The wording of the law leads one to assume that a local outline plan would cover the entire municipal area, but in fact, most local authorities don’t have up-to-date comprehensive plans. Instead, most local authorities have a quilt of countless amendments to some older outline plan, and one can say that ‘the dog wags the tail’. Amendments to plans must follow the same approval process as an original plan. The hierarchy has thus partly collapsed. Otherwise, the notoriously slow plan-approval procedures would have been even worse.
Building permits and enforcement
The law is extremely strict about building control. A building permit regulates both the land-use aspects and the construction aspect. Such a permit is necessary for almost every type of construction and digging. Unlike some other countries, in Israel the law does not any exemptions (such as small additions to existing structures, single family homes in rural areas) where a building permit is not needed. The courts have interpreted the law strictly. Variances and exceptions may be granted at the building permit level, by the local planning commissions, but their discretion is very limited.
However, building enforcement has been a ‘learning process’. Although it is today more efficient than in Israel’s earlier decades (when it was a developing country), even today enforcement is not as efficient as in central and northern European countries (but much stricter than in neighboring Middle East countries).
Israel’s planning law provides a rich set (in comparative terms) of implementation instruments: Expropriation of land for a broad range of public services, compulsory dedication for public services of up to 40% of land plots, and land readjustment. The latter has become extremely important for many planning purposes and is probably the most versatile form of land readjustment operating today in the world. Transfer of Development Rights is not explicitly legislated, but the courts have not ruled-out the legality of some formats. There is a compulsory ‘betterment’ tax of 50%, but also extensive compensation rights – as extensive as in The Netherlands (equivalent to Section 49 of Dutch law).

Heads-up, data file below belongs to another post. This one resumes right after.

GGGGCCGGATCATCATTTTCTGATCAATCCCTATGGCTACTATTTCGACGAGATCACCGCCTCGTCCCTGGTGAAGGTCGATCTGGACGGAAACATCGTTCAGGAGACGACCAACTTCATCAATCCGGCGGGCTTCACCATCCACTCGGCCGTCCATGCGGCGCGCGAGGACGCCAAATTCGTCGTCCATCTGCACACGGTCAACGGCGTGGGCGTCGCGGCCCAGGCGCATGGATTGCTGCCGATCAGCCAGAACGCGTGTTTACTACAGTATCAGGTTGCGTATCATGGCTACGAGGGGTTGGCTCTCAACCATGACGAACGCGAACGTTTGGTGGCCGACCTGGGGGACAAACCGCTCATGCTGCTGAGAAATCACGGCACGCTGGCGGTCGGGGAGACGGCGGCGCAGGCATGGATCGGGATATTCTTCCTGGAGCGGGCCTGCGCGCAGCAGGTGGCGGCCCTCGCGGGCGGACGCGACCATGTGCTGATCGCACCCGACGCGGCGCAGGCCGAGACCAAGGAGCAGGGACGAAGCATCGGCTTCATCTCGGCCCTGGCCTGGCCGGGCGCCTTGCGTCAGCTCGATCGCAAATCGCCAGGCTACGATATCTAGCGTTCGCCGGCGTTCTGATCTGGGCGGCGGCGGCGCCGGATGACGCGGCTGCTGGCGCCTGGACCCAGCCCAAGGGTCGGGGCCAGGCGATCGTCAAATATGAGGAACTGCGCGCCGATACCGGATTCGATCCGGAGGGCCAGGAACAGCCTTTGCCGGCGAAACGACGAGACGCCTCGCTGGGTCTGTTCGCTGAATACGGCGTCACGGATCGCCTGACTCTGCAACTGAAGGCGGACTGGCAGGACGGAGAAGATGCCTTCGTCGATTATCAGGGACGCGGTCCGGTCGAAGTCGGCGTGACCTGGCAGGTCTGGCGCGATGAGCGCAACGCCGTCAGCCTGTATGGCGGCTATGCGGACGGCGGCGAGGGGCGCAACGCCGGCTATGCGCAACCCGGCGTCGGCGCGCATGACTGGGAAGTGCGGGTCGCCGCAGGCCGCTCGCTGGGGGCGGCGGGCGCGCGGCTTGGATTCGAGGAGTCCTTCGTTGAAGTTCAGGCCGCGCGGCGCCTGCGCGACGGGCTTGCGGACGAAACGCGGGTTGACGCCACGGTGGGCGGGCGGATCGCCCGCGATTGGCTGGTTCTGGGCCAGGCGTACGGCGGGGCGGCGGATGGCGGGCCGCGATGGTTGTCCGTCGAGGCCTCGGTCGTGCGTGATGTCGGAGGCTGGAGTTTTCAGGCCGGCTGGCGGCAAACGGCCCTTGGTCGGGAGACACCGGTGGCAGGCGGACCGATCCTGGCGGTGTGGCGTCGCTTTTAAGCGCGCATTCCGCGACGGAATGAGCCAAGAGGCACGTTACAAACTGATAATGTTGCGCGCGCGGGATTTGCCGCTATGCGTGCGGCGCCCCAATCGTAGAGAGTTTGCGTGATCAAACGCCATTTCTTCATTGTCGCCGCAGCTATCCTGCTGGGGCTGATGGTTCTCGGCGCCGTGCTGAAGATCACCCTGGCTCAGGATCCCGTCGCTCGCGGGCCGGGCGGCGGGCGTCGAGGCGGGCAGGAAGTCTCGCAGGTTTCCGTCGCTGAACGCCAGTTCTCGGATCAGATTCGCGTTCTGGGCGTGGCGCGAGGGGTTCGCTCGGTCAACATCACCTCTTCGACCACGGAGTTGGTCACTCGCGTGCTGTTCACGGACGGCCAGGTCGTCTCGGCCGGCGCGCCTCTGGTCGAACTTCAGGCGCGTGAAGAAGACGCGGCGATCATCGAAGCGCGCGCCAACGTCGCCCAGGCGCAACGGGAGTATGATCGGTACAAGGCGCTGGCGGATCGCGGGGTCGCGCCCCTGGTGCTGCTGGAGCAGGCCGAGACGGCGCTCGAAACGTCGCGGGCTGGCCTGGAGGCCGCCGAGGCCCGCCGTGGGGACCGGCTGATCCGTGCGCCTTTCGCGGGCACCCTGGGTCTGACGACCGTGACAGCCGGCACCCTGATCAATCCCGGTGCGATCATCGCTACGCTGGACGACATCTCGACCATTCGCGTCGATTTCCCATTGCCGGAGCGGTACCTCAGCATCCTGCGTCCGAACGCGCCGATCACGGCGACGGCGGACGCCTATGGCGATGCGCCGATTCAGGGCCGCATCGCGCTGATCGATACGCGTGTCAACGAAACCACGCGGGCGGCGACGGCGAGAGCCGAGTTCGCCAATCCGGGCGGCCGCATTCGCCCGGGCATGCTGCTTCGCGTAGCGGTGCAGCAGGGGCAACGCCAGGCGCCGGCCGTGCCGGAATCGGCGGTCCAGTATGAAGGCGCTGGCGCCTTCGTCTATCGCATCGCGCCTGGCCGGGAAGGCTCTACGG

By Rachelle Alterman
Literature – Cross-national analyses
Land Readjustment for the Supply of Urban Public Services (pre-publication)(18/12/2007)
Assembling land to supply the variety of public needs is a problem shared by local government, planners, and developers across the world. This problem transcends property systems and is not unique to the private freehold tenure system. Land assembly is also problematic in mixed systems in which public and private property rights coexist and even in systems in which the government owns the land but the market governs a significant amount of physical development initiatives.
One of the most promising tools for land assembly, a tool that can operate across land tenure systems, is land readjustment (LR). However, LR is practiced in only a limited number of countries. While there is no scarcity of academic literature about LR, the literature is just beginning to look in depth at how this tool functions in practice within different land tenure contexts and at its effectiveness relative to alternative tools for assembling land. Though small, Israel possesses attributes that make it a good laboratory for studying land assembly issues.
Click to download: Much More than Land Assembly (Rachelle Alterman , Analyzing Land Readjustment: Economics, Law and Collective Action , 199 kb)